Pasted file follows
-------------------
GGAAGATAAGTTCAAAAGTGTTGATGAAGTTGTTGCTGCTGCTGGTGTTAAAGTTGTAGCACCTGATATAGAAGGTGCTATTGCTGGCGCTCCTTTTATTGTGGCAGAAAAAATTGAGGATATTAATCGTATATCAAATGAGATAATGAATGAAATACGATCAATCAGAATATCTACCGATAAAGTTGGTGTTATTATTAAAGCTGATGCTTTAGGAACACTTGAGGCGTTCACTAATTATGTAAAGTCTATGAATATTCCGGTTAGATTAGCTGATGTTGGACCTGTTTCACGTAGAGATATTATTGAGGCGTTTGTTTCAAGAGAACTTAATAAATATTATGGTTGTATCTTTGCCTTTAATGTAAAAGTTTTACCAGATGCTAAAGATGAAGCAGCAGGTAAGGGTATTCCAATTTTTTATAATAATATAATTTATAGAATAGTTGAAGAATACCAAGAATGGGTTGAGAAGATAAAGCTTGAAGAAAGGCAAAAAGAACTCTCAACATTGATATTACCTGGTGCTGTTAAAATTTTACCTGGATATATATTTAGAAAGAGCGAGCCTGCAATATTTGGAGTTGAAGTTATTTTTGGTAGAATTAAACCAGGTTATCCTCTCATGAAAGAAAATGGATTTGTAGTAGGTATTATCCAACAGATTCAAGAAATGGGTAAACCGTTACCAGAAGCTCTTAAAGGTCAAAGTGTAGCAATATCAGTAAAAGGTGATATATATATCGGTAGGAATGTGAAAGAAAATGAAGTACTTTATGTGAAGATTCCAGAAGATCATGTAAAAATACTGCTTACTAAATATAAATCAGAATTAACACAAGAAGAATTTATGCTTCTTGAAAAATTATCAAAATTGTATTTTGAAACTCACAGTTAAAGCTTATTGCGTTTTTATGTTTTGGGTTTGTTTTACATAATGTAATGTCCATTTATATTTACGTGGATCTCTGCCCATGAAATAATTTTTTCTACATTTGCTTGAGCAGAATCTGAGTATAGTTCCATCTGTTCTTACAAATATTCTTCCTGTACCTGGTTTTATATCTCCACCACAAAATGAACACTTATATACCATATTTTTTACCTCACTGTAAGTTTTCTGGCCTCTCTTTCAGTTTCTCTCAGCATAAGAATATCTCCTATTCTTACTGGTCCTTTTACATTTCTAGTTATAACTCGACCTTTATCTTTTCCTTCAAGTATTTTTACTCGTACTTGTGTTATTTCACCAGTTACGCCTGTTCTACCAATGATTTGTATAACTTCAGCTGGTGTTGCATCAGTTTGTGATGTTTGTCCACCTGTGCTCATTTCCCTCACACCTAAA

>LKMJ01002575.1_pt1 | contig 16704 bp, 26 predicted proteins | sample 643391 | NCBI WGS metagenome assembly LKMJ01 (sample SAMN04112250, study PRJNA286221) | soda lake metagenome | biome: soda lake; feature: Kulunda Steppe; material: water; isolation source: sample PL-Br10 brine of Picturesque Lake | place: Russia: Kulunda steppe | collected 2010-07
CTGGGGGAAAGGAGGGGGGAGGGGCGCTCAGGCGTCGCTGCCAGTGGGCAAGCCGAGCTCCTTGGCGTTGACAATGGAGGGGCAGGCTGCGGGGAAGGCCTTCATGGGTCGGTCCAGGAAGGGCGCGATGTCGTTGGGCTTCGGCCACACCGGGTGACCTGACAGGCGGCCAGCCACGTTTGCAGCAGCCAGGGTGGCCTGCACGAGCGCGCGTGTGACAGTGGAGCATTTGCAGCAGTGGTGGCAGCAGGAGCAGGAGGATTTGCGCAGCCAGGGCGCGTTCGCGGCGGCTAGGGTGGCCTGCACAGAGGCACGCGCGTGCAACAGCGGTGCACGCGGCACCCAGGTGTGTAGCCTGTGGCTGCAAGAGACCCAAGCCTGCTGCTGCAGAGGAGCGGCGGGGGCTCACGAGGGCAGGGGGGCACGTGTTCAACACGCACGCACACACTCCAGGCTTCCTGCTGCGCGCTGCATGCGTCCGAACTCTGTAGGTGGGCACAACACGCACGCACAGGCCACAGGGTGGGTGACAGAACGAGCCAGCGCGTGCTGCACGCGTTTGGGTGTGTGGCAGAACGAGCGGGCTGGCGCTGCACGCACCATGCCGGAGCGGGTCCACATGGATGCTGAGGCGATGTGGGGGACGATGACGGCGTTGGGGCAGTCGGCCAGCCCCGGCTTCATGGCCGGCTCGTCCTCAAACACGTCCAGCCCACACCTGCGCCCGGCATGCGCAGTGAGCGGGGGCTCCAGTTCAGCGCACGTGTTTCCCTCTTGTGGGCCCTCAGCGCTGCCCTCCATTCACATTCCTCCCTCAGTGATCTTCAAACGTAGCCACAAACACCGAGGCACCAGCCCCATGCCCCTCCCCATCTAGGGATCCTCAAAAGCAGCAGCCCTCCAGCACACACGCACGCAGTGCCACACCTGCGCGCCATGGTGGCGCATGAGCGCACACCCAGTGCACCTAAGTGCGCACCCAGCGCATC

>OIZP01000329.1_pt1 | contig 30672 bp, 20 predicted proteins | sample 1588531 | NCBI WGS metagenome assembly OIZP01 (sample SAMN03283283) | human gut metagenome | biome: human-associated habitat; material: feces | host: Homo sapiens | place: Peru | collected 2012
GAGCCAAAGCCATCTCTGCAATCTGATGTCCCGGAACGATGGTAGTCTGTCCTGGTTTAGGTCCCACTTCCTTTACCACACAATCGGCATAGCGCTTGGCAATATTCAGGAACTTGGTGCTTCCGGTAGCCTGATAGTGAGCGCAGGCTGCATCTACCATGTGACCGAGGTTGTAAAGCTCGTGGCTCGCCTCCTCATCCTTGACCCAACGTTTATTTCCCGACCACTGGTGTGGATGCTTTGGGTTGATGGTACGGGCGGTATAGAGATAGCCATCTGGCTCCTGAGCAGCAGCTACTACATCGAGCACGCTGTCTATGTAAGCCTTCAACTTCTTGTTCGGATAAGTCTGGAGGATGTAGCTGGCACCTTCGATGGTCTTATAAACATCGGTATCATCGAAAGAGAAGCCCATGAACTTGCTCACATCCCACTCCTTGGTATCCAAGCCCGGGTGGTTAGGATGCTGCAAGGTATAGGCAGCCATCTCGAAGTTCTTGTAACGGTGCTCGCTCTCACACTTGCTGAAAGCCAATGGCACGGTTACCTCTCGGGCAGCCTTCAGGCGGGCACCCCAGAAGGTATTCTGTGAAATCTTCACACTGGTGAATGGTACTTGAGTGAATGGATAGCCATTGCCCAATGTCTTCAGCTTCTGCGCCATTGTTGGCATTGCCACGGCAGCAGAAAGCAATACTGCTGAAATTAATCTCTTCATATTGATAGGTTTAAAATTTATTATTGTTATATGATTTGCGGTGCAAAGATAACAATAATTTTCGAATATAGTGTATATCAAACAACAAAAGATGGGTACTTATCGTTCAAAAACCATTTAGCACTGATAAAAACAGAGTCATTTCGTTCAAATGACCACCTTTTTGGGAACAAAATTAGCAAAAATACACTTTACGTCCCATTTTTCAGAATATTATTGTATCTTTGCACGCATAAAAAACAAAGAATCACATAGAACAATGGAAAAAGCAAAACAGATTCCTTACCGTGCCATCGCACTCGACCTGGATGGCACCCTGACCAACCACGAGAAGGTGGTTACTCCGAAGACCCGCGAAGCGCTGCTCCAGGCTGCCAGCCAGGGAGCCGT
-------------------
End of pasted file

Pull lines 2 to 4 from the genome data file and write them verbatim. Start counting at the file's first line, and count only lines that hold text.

>LKMJ01002575.1_pt1 | contig 16704 bp, 26 predicted proteins | sample 643391 | NCBI WGS metagenome assembly LKMJ01 (sample SAMN04112250, study PRJNA286221) | soda lake metagenome | biome: soda lake; feature: Kulunda Steppe; material: water; isolation source: sample PL-Br10 brine of Picturesque Lake | place: Russia: Kulunda steppe | collected 2010-07
CTGGGGGAAAGGAGGGGGGAGGGGCGCTCAGGCGTCGCTGCCAGTGGGCAAGCCGAGCTCCTTGGCGTTGACAATGGAGGGGCAGGCTGCGGGGAAGGCCTTCATGGGTCGGTCCAGGAAGGGCGCGATGTCGTTGGGCTTCGGCCACACCGGGTGACCTGACAGGCGGCCAGCCACGTTTGCAGCAGCCAGGGTGGCCTGCACGAGCGCGCGTGTGACAGTGGAGCATTTGCAGCAGTGGTGGCAGCAGGAGCAGGAGGATTTGCGCAGCCAGGGCGCGTTCGCGGCGGCTAGGGTGGCCTGCACAGAGGCACGCGCGTGCAACAGCGGTGCACGCGGCACCCAGGTGTGTAGCCTGTGGCTGCAAGAGACCCAAGCCTGCTGCTGCAGAGGAGCGGCGGGGGCTCACGAGGGCAGGGGGGCACGTGTTCAACACGCACGCACACACTCCAGGCTTCCTGCTGCGCGCTGCATGCGTCCGAACTCTGTAGGTGGGCACAACACGCACGCACAGGCCACAGGGTGGGTGACAGAACGAGCCAGCGCGTGCTGCACGCGTTTGGGTGTGTGGCAGAACGAGCGGGCTGGCGCTGCACGCACCATGCCGGAGCGGGTCCACATGGATGCTGAGGCGATGTGGGGGACGATGACGGCGTTGGGGCAGTCGGCCAGCCCCGGCTTCATGGCCGGCTCGTCCTCAAACACGTCCAGCCCACACCTGCGCCCGGCATGCGCAGTGAGCGGGGGCTCCAGTTCAGCGCACGTGTTTCCCTCTTGTGGGCCCTCAGCGCTGCCCTCCATTCACATTCCTCCCTCAGTGATCTTCAAACGTAGCCACAAACACCGAGGCACCAGCCCCATGCCCCTCCCCATCTAGGGATCCTCAAAAGCAGCAGCCCTCCAGCACACACGCACGCAGTGCCACACCTGCGCGCCATGGTGGCGCATGAGCGCACACCCAGTGCACCTAAGTGCGCACCCAGCGCATC

>OIZP01000329.1_pt1 | contig 30672 bp, 20 predicted proteins | sample 1588531 | NCBI WGS metagenome assembly OIZP01 (sample SAMN03283283) | human gut metagenome | biome: human-associated habitat; material: feces | host: Homo sapiens | place: Peru | collected 2012